James Wilson drives his B-Spec Mazda2 to the racetrack, races it, then drives home.
There was a time when racers drove their cars to the track, pulled out all the stuff that they didn’t need to go fast, raced, packed up the car and drove home.
For B-Spec Mazda2 racer James Wilson, those times are still here.
“Mazda builds such a good car that not only is it a good racecar, it’s a good street car,” he said at the SCCA National Championship Runoffs after having driven the car to Mazda Raceway Laguna Seca from his home in Kyle, Texas, near Austin. “We designed our roll cage to fit all our gear on the inside, and rather than getting four to six miles per gallon out here hauling a rig, we got 36 over 1800 miles. So our fuel bills are lower and it sounded like a fun story, to come out and do it just like club racing used to be.”
Wilson has driven his Black Armor Carbon Fiber Helmets Mazda2 to races at NOLA Motorsports Park near New Orleans, Hallett Raceway in Oklahoma and to Pirelli World Challenge races at Circuit of the Americas and Houston.
Wilson didn’t eliminate all the comforts of the road car in his build, leaving in some of the things that others might remove to reduce weight, such as air conditioning. His car still has the radio and electric windows. He does admit to longing for cruise control after the drive to California, though.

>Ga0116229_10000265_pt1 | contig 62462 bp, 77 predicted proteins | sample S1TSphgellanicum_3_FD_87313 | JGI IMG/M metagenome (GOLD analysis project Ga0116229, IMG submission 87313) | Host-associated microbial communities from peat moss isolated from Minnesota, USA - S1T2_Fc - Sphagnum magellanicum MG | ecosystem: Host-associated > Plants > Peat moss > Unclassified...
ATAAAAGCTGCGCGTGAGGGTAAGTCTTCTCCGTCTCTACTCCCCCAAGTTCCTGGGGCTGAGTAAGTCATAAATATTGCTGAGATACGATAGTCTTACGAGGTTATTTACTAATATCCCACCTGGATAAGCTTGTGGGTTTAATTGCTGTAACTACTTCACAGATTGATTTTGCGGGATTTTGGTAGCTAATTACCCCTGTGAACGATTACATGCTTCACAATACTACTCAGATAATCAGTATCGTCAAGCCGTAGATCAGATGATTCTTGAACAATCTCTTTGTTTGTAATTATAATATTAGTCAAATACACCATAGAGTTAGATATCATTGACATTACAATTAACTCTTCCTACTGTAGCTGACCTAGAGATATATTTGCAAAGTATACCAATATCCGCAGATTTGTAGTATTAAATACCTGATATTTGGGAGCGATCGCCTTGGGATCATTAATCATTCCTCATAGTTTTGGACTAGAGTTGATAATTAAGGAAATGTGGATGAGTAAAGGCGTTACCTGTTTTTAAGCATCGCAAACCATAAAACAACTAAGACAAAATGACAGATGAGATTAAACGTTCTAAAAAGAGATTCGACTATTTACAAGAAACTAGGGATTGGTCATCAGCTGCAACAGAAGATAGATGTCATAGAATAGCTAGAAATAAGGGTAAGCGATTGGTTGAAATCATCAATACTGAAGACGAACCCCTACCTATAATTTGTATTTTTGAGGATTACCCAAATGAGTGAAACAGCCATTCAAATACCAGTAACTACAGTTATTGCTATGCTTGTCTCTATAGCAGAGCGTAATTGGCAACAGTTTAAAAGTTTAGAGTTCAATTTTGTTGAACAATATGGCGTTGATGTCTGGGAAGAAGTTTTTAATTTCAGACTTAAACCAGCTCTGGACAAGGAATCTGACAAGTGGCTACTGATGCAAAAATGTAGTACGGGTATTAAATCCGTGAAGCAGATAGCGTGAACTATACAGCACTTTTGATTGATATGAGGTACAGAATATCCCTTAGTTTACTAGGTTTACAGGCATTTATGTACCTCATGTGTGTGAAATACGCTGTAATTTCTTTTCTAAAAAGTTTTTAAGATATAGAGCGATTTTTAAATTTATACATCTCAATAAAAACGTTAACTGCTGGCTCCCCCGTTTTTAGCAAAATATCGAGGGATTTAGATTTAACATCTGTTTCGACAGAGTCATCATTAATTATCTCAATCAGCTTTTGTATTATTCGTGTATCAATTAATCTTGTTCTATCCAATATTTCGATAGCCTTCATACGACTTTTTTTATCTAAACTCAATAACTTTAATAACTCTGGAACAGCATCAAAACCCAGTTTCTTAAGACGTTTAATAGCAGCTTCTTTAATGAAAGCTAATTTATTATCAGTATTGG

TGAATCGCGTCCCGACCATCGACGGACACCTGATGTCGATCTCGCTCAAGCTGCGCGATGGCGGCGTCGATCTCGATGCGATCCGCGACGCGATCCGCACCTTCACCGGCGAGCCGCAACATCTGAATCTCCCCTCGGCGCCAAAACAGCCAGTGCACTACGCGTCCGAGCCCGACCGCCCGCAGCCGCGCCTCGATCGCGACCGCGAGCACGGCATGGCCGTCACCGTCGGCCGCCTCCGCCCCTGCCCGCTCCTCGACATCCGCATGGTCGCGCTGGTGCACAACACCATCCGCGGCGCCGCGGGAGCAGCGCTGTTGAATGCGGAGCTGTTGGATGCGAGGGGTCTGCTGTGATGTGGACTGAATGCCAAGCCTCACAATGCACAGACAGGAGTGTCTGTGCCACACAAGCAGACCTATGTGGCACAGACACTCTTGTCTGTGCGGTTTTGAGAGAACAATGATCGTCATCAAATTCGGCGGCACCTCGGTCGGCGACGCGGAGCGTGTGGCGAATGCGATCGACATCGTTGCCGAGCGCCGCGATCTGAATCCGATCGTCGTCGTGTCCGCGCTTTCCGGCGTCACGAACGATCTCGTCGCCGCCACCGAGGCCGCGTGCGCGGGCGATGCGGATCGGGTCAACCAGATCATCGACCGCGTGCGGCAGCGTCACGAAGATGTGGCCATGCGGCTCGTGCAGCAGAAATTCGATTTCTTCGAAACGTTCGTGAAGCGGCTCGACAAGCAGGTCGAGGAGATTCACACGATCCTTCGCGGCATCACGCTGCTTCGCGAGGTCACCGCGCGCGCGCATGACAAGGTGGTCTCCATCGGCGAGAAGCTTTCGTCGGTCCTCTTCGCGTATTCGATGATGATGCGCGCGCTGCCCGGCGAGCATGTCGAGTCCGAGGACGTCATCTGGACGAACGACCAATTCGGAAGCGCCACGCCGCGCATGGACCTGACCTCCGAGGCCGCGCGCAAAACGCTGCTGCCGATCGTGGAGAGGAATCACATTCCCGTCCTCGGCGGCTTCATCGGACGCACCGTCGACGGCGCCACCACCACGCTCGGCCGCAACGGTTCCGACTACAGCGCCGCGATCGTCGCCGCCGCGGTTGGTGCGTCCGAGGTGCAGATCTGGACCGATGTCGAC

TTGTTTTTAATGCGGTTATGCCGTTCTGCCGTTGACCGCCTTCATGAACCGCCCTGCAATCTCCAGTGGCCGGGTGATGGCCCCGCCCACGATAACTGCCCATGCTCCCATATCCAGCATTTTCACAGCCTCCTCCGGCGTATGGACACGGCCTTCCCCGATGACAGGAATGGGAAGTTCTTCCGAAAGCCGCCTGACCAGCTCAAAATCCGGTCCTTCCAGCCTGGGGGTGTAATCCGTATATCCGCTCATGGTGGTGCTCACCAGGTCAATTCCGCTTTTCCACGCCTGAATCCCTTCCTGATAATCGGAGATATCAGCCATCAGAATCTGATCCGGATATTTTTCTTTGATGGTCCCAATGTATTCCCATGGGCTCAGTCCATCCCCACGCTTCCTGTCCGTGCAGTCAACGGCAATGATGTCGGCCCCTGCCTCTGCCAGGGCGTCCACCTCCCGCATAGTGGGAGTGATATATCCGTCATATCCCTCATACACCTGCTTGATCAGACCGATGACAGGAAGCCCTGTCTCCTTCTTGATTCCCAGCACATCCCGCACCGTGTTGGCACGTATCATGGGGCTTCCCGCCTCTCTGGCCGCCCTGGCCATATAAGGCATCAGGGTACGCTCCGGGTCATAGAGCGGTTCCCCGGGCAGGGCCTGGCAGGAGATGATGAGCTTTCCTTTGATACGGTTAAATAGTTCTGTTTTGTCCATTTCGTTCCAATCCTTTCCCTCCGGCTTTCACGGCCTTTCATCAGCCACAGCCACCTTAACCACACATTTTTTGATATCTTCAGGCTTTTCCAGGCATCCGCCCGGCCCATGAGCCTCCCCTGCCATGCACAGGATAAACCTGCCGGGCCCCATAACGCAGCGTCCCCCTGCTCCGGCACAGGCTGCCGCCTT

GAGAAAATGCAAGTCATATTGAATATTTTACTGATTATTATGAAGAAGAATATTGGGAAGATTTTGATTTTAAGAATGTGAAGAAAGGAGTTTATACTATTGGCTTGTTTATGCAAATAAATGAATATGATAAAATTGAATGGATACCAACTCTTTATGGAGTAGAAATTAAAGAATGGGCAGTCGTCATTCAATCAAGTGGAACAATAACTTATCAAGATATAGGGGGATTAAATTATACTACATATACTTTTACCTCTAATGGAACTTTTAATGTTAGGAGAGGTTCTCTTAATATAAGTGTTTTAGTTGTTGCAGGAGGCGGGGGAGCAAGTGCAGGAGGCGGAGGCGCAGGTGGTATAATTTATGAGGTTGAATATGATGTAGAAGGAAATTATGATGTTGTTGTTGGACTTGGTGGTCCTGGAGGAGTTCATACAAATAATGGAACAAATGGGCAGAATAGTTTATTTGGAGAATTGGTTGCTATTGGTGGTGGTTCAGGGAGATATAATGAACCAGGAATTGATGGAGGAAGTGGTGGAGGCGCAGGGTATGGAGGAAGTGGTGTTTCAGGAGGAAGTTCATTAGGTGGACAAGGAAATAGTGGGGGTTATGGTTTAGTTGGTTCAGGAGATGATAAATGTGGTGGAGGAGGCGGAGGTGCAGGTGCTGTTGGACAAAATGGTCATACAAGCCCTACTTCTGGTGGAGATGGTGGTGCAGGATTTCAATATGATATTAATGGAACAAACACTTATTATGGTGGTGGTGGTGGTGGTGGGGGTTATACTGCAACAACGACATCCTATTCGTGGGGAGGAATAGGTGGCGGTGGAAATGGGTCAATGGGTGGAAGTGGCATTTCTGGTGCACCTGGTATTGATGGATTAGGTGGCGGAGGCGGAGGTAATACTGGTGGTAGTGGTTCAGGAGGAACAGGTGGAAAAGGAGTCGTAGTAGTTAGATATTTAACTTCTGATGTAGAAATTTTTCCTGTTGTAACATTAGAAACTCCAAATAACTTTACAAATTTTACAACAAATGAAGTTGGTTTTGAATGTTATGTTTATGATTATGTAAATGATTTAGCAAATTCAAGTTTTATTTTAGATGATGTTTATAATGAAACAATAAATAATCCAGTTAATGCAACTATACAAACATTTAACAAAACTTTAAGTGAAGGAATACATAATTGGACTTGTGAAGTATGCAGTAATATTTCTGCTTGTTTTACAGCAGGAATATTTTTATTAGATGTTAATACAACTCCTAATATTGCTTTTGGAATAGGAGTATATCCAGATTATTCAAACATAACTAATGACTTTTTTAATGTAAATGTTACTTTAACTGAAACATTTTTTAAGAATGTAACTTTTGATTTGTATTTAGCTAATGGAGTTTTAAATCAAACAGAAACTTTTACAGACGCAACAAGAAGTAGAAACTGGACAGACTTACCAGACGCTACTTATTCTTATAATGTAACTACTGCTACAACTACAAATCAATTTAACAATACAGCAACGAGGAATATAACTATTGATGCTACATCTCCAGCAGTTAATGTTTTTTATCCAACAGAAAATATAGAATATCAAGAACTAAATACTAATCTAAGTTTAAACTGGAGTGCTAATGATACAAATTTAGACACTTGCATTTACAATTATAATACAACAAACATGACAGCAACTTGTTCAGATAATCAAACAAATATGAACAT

Wilson has won a few Divisional races in Texas, and finished sixth in B-Spec at the Runoffs. But it was a third-place finish at the Majors race at Eagles Canyon Raceway that he counts among his most memorable.
“I went off a few times so I didn’t win,” he says. “But even after going off and being a full straightaway behind, I was able to catch the leaders and was able to break the track record by two seconds trying to catch them. That was the most exciting race. It was fun to battle back, and the top three were all Mazda2s.”
That bolsters Wilson’s decision to go with the Mazda2 in the first place, one that he reached in a most methodical manner.
“I’m kind of a nerd, so I put a spreadsheet together with the cost to purchase the car outright, the cost of a B-Spec kit, how much horsepower it made, weight, competitiveness, manufacturer product and motorsports support, and Mazda just kept winning all those boxes,” he explains. “It was the cheapest to buy. It was the lightest, least-expensive, best-handling car of the bunch. And I think the most reliable. Nothing’s been out of this car. I did replace a clutch; but as it turns out, the old clutch was completely fine.”
If Wilson’s name seems familiar outside of racing, you might have seen him on the Today Show. Flying back from the Runoffs – he left his car in Northern California for another race – walls inside the plane begin to separate. It was blamed on an air duct, but Wilson believed the plane was depressurizing. The photos he took of the damage quickly went viral and Wilson was featured on the news program to talk about the experience.
In the end, although the flight turned back to San Francisco and Wilson and the other passengers’ trips were delayed by a day, there was no danger. But Wilson was probably thinking that he’d rather be driving his Mazda2 at that moment….